The Reminders

by Bryan

The reminders are there, just off to my right. They’re on each level of the bookshelf. Red Sox Century. Patriot Reign. Now I Can Die In Peace. Faithful. Hell, even John Adams.

I am not where I belong.

The books are taunting me, like a child on a playground. What did I watch today? I watched the Jets play the Titans. The Jets.

Flying start aside, watching the Jets, for a Patriots fan, is like the varsity football team for the much smaller school across town. New York may dominate Boston in size, but the Patriots dwarf the Jets in stature. The Patriots resonate across six states, even in the lean years. The Jets can’t even make it out of the Giants Stadium parking lot.

I was walking around this morning when I considered sidling up to a bar to watch the Pats, but it’s just not the same. The three hours, drinking piss beer under cover of darkness, cheering against everybody who’s cheering for every other team? That’s not Patriots football. For me, Patriots football is the slow anticipation of gameday on my hometown soil of West Tisbury, confident that, whatever happens, it will be dissected six ways to next Sunday in the hours and days following the final snap. Of course, it only matters if they won. When the Patriots lose, I don’t want recaps — I want a re-do. All is not right in the world, and there’s no way to fix it. Either way, the only way to catch it is on my own TV, with the real or virtual accompaniment of good buddies. That is, and always has been, Patriots football.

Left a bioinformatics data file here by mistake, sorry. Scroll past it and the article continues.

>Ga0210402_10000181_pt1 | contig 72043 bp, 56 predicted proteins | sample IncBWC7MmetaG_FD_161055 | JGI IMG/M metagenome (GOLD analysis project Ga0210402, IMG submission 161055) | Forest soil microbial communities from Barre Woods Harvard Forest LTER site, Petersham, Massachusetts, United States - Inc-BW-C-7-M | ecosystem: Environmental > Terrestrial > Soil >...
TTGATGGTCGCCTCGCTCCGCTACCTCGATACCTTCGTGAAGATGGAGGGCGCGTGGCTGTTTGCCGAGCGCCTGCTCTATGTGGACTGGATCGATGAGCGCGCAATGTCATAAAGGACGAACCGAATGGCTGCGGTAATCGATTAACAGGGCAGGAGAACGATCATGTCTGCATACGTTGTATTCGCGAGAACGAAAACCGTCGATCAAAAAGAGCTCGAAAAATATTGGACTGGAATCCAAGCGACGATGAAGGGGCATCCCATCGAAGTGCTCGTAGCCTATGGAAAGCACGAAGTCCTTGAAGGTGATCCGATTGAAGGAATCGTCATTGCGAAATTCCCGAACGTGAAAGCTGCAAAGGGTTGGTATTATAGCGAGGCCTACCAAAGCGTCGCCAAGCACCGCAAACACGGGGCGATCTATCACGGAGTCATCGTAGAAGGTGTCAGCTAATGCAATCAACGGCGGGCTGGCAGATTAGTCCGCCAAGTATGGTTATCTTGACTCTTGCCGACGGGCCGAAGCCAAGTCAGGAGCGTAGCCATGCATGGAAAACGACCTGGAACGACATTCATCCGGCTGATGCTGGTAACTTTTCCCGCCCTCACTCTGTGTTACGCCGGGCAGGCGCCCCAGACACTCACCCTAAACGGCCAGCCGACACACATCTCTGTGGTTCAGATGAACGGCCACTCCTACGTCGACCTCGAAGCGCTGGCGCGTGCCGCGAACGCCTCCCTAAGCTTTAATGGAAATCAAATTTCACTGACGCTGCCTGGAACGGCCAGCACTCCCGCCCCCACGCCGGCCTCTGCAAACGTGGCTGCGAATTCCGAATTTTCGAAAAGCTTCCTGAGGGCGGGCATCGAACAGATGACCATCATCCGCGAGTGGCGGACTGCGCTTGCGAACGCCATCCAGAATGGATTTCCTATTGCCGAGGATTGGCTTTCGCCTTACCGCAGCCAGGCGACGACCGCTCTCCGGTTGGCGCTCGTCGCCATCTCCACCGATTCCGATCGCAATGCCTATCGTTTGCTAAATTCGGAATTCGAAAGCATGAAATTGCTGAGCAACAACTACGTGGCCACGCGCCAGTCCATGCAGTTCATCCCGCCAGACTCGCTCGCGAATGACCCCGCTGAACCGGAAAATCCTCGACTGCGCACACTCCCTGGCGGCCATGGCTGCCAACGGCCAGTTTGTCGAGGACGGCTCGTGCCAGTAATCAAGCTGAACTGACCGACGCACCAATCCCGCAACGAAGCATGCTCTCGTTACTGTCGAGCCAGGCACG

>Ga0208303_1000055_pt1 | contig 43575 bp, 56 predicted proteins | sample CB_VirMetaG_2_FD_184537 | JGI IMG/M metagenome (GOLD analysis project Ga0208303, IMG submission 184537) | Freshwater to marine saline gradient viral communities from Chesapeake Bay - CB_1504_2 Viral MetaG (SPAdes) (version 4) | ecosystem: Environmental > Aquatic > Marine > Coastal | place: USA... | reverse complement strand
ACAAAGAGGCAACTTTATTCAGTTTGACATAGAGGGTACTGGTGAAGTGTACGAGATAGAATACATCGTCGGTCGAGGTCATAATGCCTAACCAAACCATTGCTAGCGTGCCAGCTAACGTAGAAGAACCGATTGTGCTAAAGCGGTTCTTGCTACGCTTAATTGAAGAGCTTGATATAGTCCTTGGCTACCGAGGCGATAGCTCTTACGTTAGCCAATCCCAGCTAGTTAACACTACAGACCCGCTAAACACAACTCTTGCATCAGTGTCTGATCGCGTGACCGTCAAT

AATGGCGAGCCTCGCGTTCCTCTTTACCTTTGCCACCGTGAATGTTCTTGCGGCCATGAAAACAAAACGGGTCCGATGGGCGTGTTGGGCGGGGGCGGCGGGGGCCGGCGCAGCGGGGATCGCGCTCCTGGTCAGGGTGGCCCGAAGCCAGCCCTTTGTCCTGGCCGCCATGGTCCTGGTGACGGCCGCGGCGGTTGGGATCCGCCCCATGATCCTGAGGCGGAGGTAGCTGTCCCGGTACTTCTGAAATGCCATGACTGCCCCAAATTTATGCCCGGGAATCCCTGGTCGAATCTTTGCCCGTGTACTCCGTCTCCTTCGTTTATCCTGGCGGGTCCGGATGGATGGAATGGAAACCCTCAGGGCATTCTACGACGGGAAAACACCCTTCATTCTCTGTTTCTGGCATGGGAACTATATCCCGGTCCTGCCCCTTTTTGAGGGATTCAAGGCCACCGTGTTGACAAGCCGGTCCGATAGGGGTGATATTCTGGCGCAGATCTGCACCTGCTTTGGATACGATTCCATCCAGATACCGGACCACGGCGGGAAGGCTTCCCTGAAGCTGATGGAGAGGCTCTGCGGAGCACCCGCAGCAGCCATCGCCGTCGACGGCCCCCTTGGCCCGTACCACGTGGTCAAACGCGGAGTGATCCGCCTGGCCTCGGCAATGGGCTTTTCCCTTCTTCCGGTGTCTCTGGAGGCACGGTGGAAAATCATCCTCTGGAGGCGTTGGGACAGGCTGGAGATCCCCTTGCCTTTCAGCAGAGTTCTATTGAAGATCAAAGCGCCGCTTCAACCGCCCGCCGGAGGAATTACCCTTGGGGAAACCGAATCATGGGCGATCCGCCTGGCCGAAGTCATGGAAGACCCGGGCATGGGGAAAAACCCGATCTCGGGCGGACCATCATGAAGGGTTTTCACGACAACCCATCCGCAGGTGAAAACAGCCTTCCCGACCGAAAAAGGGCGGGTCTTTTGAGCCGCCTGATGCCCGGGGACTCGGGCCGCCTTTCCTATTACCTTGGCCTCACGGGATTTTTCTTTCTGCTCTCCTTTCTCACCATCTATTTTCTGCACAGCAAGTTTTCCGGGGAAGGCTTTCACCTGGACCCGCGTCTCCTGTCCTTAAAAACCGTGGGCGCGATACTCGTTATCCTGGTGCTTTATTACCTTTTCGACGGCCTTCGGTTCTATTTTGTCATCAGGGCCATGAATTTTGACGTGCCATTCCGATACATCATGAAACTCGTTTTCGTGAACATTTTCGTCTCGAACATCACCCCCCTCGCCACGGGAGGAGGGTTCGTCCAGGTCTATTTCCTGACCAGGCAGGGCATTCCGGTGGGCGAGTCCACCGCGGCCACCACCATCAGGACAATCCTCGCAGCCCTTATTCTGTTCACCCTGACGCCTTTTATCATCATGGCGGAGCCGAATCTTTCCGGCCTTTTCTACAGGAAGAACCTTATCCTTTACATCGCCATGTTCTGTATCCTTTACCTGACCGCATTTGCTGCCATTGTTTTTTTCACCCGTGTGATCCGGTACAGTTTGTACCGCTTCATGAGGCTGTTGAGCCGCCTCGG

I know how people root for other teams, but I don’t get it. I feel the Patriots in my bones in a way I don’t even feel the Red Sox. The Sox, with their connection to the soul of New England, represent something different entirely. The Patriots make me think of walking out to the car, seeing my breath in the second week of December, bundled up against a blue slate sky and the frost that radiates from the ground up.

As far as I can tell, being a football fan in this city means something different. But then again, being any type of fan in this city is different. The first question you ask isn’t, “Did you see the game?” but “What team do you like?” The fact is, the New York region is either underserved or overserved on teams, but it’s far from on the nose. The popular teams like the Yankees and Giants are so popular that you could halve their fanbase and get one to rival that of the Mets and Jets. From the beginning you’re either a bully or burning with resentment, and in the common case that your allegiances cross those lines, a mess of contradictions.

That’s not the New England way, but it’s a way I’ve come to embrace if only to survive in this sports wilderness. It’s a bit of “water water everywhere, but not a drop to drink” — there will be football on all day, every Sunday, and more baseball than I can handle, but not the right football, or the right baseball. When the Pats do grace my screen, it’s a gift that I know will be gone too soon, and I’m not able to totally enjoy it.

The promise of the 21st century was that you could follow your teams wherever you lived, whether you were in New York, Newark or Nairobi. The reality is that you might just remember how far you are from home.

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